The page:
On Tuesday 30 August, Margrethe Vestager the head of the EU Commission’s competition policy, announced that after a three year investigation it had concluded that a tax agreement between Apple and the Irish government had gone beyond a tax incentive and had become a ‘state aid’ – and thus was illegal. As a result the Commission estimates that Apple will have to pay tax back in the region of 13bn Euros, plus interest.

The Commission said Ireland enabled the company to pay substantially less than other businesses, in effect paying a corporate tax rate of no more than 1%. Ireland and Apple both said they disagreed with the record penalty and would appeal against it and even the US Treasury has warned the EU about it’s actions and described events as ‘deeply troubling’ (reminding us that the different authorities take very differing views of where profit is created).

Ms Vestager said the Irish tax system “allowed profits to be attributed to a head office that only existed on paper.” The EU Commission press release continued ‘The rulings endorsed a way to establish the taxable profits for two Irish incorporated companies of the Apple group (Apple Sales International and Apple Operations Europe), which did not correspond to economic reality: almost all sales profits recorded by the two companies were internally attributed to a “head office”. The Commission’s assessment showed that these “head offices” existed only on paper and could not have generated such profits.’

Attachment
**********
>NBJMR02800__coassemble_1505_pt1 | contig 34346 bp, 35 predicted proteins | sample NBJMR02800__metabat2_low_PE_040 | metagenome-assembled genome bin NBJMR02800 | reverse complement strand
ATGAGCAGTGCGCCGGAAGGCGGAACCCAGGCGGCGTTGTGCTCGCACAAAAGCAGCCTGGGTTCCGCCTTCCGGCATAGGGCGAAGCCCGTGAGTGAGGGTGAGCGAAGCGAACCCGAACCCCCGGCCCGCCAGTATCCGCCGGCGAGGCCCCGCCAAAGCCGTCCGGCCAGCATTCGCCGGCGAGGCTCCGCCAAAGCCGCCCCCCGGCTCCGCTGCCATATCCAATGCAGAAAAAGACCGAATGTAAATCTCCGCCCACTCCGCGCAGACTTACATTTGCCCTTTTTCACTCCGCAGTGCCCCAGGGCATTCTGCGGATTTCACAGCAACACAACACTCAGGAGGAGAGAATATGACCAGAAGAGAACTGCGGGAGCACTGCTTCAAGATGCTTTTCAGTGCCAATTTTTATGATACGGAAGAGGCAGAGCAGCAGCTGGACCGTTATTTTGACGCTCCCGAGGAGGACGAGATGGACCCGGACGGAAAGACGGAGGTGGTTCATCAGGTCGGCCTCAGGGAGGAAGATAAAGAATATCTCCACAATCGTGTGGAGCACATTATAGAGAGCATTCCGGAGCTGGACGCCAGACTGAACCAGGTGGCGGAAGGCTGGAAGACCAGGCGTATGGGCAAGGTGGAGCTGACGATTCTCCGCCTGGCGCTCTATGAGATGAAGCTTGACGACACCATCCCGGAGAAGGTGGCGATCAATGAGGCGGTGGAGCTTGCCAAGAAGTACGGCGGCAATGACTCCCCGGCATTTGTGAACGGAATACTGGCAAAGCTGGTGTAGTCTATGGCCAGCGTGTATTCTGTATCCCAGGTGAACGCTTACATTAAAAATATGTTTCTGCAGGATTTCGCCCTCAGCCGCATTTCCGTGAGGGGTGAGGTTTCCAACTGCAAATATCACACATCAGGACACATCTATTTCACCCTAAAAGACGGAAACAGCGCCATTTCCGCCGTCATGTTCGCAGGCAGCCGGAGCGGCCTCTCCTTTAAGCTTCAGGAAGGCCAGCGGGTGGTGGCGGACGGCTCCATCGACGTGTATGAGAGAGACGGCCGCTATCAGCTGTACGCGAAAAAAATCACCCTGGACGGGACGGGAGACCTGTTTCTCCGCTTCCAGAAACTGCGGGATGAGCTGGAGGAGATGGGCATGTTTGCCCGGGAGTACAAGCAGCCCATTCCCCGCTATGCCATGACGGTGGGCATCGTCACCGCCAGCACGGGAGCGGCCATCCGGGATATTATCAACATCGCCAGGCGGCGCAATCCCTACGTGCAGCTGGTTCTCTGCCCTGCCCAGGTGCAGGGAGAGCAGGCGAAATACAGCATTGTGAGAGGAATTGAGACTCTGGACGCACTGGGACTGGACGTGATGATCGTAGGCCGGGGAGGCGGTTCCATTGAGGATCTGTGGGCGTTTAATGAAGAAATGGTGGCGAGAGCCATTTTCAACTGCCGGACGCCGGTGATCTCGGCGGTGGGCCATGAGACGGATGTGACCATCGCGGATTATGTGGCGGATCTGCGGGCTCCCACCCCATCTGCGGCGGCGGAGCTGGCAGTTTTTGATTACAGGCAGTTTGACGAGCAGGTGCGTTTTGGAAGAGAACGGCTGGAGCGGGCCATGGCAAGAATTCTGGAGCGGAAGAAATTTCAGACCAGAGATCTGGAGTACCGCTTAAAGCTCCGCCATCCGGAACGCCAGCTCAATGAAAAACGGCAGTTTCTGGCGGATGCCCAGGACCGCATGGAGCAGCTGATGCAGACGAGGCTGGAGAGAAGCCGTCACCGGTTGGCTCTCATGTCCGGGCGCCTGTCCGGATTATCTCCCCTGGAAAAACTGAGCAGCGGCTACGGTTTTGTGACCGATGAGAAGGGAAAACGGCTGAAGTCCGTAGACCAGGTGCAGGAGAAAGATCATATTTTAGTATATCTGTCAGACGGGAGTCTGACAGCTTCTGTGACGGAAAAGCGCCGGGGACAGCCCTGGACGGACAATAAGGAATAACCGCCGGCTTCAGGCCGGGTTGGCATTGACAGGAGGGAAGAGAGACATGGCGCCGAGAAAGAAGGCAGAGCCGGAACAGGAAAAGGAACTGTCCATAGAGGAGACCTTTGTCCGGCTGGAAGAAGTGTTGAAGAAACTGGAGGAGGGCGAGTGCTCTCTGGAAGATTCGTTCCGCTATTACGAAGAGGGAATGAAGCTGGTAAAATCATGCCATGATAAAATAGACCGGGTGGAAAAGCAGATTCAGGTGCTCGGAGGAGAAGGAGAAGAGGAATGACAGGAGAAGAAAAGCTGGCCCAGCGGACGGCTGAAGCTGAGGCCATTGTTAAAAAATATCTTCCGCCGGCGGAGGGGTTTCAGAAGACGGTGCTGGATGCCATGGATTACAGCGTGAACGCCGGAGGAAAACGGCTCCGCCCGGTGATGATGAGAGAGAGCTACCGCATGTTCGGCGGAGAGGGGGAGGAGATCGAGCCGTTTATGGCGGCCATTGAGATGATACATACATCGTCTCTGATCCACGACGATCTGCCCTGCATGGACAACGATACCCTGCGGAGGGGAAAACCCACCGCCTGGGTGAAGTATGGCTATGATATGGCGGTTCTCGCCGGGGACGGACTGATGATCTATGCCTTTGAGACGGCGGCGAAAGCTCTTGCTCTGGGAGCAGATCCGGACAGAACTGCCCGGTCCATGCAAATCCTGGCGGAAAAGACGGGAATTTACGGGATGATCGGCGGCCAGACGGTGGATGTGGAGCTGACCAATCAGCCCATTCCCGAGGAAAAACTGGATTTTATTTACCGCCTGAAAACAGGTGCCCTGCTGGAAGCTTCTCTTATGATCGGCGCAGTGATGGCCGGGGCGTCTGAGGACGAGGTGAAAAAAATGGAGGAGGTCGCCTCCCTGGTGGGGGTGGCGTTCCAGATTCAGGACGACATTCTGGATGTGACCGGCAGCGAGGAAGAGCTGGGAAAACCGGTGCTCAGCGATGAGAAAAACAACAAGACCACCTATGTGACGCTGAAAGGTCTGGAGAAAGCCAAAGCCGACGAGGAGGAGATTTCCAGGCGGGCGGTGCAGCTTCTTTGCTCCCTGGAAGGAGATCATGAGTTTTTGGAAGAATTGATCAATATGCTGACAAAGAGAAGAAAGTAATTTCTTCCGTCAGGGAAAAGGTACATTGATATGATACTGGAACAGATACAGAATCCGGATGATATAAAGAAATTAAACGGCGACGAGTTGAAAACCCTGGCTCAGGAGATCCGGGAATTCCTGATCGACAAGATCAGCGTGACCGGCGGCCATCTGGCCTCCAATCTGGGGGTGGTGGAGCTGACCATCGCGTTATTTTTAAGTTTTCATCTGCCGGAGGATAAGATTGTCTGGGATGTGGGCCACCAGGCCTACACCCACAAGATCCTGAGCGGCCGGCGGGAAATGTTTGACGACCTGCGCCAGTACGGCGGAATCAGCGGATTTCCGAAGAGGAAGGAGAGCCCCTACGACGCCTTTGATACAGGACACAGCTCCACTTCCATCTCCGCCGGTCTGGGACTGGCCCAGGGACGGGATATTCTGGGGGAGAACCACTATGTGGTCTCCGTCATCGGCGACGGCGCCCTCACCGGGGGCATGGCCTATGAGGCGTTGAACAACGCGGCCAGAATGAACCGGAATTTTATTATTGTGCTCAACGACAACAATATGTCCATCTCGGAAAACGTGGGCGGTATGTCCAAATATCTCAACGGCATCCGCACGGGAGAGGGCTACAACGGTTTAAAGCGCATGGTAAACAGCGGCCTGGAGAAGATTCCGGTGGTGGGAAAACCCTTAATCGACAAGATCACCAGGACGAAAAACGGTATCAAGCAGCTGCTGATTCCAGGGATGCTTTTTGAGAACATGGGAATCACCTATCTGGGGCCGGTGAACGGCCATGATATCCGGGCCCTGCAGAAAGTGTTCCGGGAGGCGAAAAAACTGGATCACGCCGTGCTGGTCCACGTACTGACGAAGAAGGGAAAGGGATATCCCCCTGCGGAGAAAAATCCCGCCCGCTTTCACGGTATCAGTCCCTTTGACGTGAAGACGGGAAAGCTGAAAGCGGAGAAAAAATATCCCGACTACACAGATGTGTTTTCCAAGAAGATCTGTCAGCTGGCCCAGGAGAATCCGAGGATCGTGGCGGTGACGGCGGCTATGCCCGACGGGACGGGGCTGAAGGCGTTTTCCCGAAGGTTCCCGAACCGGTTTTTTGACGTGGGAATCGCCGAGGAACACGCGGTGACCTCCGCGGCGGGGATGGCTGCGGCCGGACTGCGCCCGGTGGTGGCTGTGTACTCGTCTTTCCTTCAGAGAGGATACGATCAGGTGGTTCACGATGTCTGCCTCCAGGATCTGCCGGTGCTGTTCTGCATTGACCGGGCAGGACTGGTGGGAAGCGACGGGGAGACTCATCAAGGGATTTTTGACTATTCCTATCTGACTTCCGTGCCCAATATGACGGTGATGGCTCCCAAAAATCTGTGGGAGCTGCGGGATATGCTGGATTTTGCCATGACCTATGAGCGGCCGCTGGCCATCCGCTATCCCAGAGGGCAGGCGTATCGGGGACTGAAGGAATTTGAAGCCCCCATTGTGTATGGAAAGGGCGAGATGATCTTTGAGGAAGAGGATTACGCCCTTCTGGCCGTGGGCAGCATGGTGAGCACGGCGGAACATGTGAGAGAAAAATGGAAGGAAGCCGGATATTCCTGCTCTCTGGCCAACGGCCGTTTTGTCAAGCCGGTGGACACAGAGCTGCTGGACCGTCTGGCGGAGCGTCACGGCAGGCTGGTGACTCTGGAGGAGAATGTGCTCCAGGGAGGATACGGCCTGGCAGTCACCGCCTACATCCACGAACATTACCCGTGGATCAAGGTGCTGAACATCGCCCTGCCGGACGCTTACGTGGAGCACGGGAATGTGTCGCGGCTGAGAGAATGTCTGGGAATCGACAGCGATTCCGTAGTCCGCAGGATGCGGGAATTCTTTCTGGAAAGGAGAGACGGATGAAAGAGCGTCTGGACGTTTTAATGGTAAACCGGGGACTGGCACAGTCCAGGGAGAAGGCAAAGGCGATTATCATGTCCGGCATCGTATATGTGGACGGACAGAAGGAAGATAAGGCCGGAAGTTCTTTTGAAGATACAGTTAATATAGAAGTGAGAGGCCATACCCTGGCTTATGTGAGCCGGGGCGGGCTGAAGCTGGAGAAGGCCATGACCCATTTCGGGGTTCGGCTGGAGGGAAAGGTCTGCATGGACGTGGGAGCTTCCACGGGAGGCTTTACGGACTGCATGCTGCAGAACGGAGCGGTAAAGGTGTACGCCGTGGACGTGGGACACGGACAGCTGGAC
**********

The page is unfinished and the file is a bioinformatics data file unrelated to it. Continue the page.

Whilst the eventual outcome of this case is still far from clear that is not the case in respect of the underlying messages – the commentary coming from the EU Commission directly picks up on what it believes is a lack of genuine economic substance in its structure. We continue to see corporate cross border structures, existing and proposed, which have very little substance to them – this development sends a very clear message that a lack of substance (actual or even perceived) will be attacked by the authorities. National tax authorities, including HMRC, will be looking at the EU Commission announcement and this will undoubtedly frame and shape their own thinking going forwards when dealing with multinational enterprises and how they approach lower level cases. UK businesses with overseas entities therefore need to be aware of this and consider whether the EU Commission announcement impacts them.

Press release here

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